Ma'ale Levona

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Ma'ale Levona
מַעֲלֵה לְבוֹנָה
Hebrew transcription(s)
 • unofficial Maaleh Levonah
LogoMaaleLevona.png
Ma'ale Levona is located in the West Bank
Ma'ale Levona
Ma'ale Levona
Coordinates: 32°03′16″N 35°14′27″E / 32.05444°N 35.24083°E / 32.05444; 35.24083Coordinates: 32°03′16″N 35°14′27″E / 32.05444°N 35.24083°E / 32.05444; 35.24083
District Judea and Samaria Area
Council Mateh Binyamin Regional Council
Region West Bank
Founded 1983
Population (2004) 545
Name meaning Ascent of Frankincense

Ma'ale Levona (Hebrew: מַעֲלֵה לְבוֹנָה) is an Israeli settlement in the West Bank. "Ma'ale Levonah" means "Ascent of Frankincense" in Hebrew. The international community considers Israeli settlements in the West Bank illegal under international law, but the Israeli government disputes this.[1]

Ma'ale Levona, 1912

Etymology[edit]

The valley may be named for the frankincense grown there in biblical days for the incense used in the Tabernacle of near-by Shiloh. There was an Israelite village on the edge of the valley that also bore the name "Levonah" (Judges 21:19).[2] The name of that ancient site is preserved in the name of the Arab village Al-Lubban ash-Sharqiya (Eastern Levonah).

History[edit]

Antiquity[edit]

Ma'ale Levona overlooks the ancient mountain pass noteworthy as the site of the Battle of Wadi Haramia, the first battle of the Maccabees against the Selucids.[3] The mountain pass, the "Ascent of Levonah" is to the east of the village and links the Levonah valley to its north with the Shiloh valley to its south. Judah Maccabee killed the Samarian mysarch Apollonius in this battle, taking his sword for himself.[3]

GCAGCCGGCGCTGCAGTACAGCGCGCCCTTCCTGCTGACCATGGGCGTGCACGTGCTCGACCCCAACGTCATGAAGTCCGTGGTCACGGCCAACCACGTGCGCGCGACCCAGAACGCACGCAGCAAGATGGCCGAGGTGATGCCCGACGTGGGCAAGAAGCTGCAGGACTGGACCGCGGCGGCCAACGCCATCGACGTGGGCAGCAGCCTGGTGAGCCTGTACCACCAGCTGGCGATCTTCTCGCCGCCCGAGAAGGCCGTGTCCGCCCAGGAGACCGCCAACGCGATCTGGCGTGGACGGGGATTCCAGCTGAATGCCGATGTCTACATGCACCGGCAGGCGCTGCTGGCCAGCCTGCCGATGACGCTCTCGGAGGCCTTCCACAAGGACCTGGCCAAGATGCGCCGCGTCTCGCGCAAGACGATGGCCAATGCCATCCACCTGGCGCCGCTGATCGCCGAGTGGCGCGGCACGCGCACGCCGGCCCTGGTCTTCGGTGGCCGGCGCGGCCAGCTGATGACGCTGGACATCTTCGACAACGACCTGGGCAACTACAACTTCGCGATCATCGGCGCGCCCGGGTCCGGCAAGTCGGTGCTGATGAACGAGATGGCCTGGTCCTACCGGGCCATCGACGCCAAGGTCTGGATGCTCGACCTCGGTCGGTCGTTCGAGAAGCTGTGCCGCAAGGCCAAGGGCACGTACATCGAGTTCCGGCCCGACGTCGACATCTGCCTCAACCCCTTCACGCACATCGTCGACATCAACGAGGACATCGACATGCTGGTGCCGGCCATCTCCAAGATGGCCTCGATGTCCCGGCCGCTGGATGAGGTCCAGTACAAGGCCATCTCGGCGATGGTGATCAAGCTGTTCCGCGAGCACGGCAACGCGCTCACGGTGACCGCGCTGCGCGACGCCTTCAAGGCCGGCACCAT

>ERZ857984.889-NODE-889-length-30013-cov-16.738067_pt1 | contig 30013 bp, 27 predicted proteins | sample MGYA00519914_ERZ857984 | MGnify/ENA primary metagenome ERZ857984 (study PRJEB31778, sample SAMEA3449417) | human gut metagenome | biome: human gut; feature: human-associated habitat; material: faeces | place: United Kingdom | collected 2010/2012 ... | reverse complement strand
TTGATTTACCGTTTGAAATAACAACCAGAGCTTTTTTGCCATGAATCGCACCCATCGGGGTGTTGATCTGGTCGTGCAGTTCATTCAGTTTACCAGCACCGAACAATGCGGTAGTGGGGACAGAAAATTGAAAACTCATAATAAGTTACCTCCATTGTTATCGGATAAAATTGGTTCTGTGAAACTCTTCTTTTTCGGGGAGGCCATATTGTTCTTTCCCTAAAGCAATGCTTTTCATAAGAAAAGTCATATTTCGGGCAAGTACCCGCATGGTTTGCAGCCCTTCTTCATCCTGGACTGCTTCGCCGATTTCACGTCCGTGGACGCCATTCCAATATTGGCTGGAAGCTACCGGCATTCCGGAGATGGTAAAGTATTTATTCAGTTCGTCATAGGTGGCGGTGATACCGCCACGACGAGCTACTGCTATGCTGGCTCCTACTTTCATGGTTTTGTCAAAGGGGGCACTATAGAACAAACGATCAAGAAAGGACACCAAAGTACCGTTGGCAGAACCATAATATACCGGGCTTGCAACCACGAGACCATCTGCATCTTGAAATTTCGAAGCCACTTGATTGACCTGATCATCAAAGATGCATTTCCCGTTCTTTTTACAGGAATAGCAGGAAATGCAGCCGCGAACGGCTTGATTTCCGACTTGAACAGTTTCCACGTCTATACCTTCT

Modern era[edit]

Ma'ale Levona was initially established as a Nahal outpost. It later became a civilian settlement under the municipal jurisdiction of the Matte Binyamin Regional Council. It is located in the northern West Bank, in the Shilo-Eli bloc near Ariel. Ma'ale Levona is home to around 120 families.

References[edit]

  1. ^ "The Geneva Convention". BBC News. 10 December 2009. Retrieved 27 November 2010. 
  2. ^ Carta's Official Guide to Israel and Complete Gazetteer to all Sites in the Holy Land. (3rd edition 1993) Jerusalem, Carta, p.304 , ISBN 965-220-186-3 (English)
  3. ^ a b What Judea & Samaria Mean to the Jewish People